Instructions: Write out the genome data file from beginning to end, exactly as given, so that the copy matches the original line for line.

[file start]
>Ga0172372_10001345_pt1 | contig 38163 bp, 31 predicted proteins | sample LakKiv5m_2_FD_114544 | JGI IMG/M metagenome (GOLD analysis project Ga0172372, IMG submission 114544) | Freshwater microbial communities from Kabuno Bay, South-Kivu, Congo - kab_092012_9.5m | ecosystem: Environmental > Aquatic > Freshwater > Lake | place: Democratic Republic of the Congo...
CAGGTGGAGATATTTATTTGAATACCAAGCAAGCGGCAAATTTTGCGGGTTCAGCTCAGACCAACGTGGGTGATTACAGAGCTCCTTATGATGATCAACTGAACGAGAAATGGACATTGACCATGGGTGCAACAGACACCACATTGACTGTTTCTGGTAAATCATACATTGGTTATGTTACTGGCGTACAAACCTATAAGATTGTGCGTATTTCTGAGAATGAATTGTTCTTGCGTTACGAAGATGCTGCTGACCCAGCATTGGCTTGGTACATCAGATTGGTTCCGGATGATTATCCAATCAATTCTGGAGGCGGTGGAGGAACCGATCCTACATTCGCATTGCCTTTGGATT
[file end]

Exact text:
>Ga0172372_10001345_pt1 | contig 38163 bp, 31 predicted proteins | sample LakKiv5m_2_FD_114544 | JGI IMG/M metagenome (GOLD analysis project Ga0172372, IMG submission 114544) | Freshwater microbial communities from Kabuno Bay, South-Kivu, Congo - kab_092012_9.5m | ecosystem: Environmental > Aquatic > Freshwater > Lake | place: Democratic Republic of the Congo...
CAGGTGGAGATATTTATTTGAATACCAAGCAAGCGGCAAATTTTGCGGGTTCAGCTCAGACCAACGTGGGTGATTACAGAGCTCCTTATGATGATCAACTGAACGAGAAATGGACATTGACCATGGGTGCAACAGACACCACATTGACTGTTTCTGGTAAATCATACATTGGTTATGTTACTGGCGTACAAACCTATAAGATTGTGCGTATTTCTGAGAATGAATTGTTCTTGCGTTACGAAGATGCTGCTGACCCAGCATTGGCTTGGTACATCAGATTGGTTCCGGATGATTATCCAATCAATTCTGGAGGCGGTGGAGGAACCGATCCTACATTCGCATTGCCTTTGGATT